What makes a destination special? Is the natural attractions or the historical monuments or the wide range of delicious foods? During the course of my journey, I have come to realize that it is the people that define a country or a region. The local population is and will be the core of any place you will visit, even if it is a hugely popular tourist destination. We talk about experiencing and learning about different cultures across the world, but where would be the existence of cultures without the local people? What significance would those cuisines have of not for those people? The world has evolved from the times when countries and people would be isolated from each other. Cross-cultural interactions and exchanges are at an all-time peak right now. Gone are the days when we would just rely on news channels to get a hold of how the world is shaping up. If you are able to understand these factors, then you yourself can find a whole lot of reasons to mingle with the local communities.
There are a lot of ways you can connect with the local people when you are traveling to and across a country. Most of the time you don't even have to make a big gesture or invest a lot of time doing this. Sometimes, the most simplest of things you do are good enough for those people to appreciate you. Here are a few ways how you can connect with the local people:
● Speak their language - No, you don’t have to be an expert at a new language to do that. Just learn some of the simple greetings like “Hello”, “Good Morning”, “How are you”, “Thank You” in the local language. You get these pocket-sized language guides everywhere and those are come in quite handy to get yourself acquainted with the foreign languages. Trust me, it is quite fun when you greet someone in their language, for example “Ni Hao”, “Goedemorgen”, “Apa Kabar?” - which stand for Hello, Good Morning and How are you in Chinese, Dutch and Indonesian respectively. This way even the locals would feel quite warmed up to you.
● Make small talk - When you are at a restaurant, bar, shop or even your hotel/hostel, make small talk with the local folks there be it the waiter who served you food or the people at the reception desk or even the vendor from the street-food cart. You do not have to ask them about their family history but just a simple “Hi”, “Hello”, “How are you”, “What’s your name”, “Nice to meet you” is a good enough conversation. You never know what these interactions can lead to. My friendly chat with a waiter at a restaurant in Siem Reap,Cambodia led me to the best travel memory I have had when he took me to meet his uncle who was a survivor from the Cambodian civil war.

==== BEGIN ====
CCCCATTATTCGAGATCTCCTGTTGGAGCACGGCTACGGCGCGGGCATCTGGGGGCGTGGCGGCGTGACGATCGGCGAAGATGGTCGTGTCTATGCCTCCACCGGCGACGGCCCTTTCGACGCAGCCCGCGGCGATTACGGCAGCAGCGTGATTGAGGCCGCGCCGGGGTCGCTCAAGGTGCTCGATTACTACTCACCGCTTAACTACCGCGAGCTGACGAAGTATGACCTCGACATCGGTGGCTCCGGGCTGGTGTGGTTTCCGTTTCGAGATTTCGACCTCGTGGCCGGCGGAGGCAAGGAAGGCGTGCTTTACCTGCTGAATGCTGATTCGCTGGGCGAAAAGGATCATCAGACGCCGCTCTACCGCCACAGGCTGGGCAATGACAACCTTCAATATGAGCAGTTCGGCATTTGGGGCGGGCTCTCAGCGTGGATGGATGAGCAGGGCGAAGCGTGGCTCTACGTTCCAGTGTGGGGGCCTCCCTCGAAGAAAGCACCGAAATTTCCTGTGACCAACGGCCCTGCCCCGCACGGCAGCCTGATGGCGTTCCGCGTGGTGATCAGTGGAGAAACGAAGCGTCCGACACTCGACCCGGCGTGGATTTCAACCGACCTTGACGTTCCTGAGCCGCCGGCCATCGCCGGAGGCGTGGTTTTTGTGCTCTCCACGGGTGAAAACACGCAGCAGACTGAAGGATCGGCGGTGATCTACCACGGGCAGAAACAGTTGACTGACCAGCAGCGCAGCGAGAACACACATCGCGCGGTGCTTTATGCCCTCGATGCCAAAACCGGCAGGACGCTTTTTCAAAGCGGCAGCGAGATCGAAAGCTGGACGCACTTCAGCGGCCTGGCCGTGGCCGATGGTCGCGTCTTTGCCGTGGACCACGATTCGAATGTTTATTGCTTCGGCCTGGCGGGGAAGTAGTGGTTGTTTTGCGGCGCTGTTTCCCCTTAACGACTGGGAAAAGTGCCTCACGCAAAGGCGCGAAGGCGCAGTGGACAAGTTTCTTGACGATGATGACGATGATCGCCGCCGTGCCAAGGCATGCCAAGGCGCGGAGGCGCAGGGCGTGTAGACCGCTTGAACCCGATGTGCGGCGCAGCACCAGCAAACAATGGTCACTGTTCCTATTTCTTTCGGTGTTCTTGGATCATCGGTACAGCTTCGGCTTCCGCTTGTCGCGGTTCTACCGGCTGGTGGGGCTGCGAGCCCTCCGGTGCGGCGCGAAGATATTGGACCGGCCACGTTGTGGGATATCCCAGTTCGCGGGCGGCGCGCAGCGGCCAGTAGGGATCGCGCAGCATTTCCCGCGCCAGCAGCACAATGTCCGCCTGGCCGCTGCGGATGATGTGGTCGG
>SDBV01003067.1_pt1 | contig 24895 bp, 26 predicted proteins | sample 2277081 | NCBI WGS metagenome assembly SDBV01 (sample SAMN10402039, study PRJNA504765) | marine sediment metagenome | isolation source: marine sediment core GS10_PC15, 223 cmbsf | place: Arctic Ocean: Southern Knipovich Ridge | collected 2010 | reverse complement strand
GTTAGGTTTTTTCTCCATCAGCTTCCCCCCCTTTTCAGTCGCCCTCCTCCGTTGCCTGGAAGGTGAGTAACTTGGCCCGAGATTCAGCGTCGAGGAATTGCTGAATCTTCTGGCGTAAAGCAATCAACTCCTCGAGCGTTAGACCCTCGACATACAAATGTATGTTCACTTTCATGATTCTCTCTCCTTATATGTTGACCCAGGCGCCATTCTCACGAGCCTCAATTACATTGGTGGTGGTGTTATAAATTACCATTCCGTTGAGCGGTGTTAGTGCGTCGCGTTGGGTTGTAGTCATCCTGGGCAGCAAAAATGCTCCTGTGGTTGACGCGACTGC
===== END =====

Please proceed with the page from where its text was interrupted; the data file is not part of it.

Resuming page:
● Learn about culture and food - When you have longer conversations with the local people of the place you are visiting , more often than not you will end up discussing about their food and culture. If you are of the inquisitive kind or an adventurous foodie, then trying to know more about their food and culture will come naturally to you. Showing interest in their way of life, their religion, their rituals, festivals and foods is a great way of bonding with the local people.
● Volunteer - Whether you want to blend in or you want to give back something to the local communities, volunteering is a wonderful opportunity to do both. Many travelers take part in various volunteering projects across the countries they visit. I too have been involved with a couple of volunteering stints when I was traveling in Indonesia and Thailand. Most of these volunteering projects are setup by a group of local men and women with the intention of helping sections of the local communities. As you travel, you will find a lot of these environmental conservation, English teaching, community development and similar socially relevant projects where foreign volunteers are welcome. When you become a part of any such activities, you not only are doing something good towards the society but you gradually become a part of the team of local people. You live, eat, work with them for days and ultimately they become some of your best friends for life. Even though now I am at my home in India writing this book, I constantly crave for the company of those lovely people back in Indonesia with whom I lived for three months.
Traveler, Blogger and Social Volunteer - the three things that describes me best. I am Tamshuk from India. I fear heights so you will never see me bungee jumping or skydiving but you can find me hiking and climbing mountains somewhere in the world. When I am not trekking across the jungles, getting bitten by snakes or exploring the underwater world, I volunteer in community service programmes and as an English teacher. I travel for the stories that are behind every destinations, cuisines and communities.